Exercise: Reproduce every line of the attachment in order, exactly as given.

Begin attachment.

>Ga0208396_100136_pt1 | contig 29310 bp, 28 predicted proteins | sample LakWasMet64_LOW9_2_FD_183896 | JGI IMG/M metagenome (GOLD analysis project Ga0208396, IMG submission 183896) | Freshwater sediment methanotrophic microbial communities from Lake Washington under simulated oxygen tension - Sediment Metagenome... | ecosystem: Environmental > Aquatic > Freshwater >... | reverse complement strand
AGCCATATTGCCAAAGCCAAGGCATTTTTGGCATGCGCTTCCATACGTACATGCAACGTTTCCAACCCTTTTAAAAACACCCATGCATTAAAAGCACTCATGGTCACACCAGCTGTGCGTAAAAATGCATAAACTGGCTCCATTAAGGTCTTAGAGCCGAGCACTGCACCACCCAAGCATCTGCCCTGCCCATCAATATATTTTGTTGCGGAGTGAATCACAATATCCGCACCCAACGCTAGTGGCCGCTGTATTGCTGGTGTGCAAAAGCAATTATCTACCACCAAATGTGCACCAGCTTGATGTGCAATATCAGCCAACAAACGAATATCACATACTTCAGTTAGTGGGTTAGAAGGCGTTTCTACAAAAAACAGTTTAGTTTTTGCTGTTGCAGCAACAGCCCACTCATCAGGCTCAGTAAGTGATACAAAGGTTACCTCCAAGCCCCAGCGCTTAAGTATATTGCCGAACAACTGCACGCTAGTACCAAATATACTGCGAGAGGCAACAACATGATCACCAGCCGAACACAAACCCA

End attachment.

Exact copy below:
>Ga0208396_100136_pt1 | contig 29310 bp, 28 predicted proteins | sample LakWasMet64_LOW9_2_FD_183896 | JGI IMG/M metagenome (GOLD analysis project Ga0208396, IMG submission 183896) | Freshwater sediment methanotrophic microbial communities from Lake Washington under simulated oxygen tension - Sediment Metagenome... | ecosystem: Environmental > Aquatic > Freshwater >... | reverse complement strand
AGCCATATTGCCAAAGCCAAGGCATTTTTGGCATGCGCTTCCATACGTACATGCAACGTTTCCAACCCTTTTAAAAACACCCATGCATTAAAAGCACTCATGGTCACACCAGCTGTGCGTAAAAATGCATAAACTGGCTCCATTAAGGTCTTAGAGCCGAGCACTGCACCACCCAAGCATCTGCCCTGCCCATCAATATATTTTGTTGCGGAGTGAATCACAATATCCGCACCCAACGCTAGTGGCCGCTGTATTGCTGGTGTGCAAAAGCAATTATCTACCACCAAATGTGCACCAGCTTGATGTGCAATATCAGCCAACAAACGAATATCACATACTTCAGTTAGTGGGTTAGAAGGCGTTTCTACAAAAAACAGTTTAGTTTTTGCTGTTGCAGCAACAGCCCACTCATCAGGCTCAGTAAGTGATACAAAGGTTACCTCCAAGCCCCAGCGCTTAAGTATATTGCCGAACAACTGCACGCTAGTACCAAATATACTGCGAGAGGCAACAACATGATCACCAGCCGAACACAAACCCA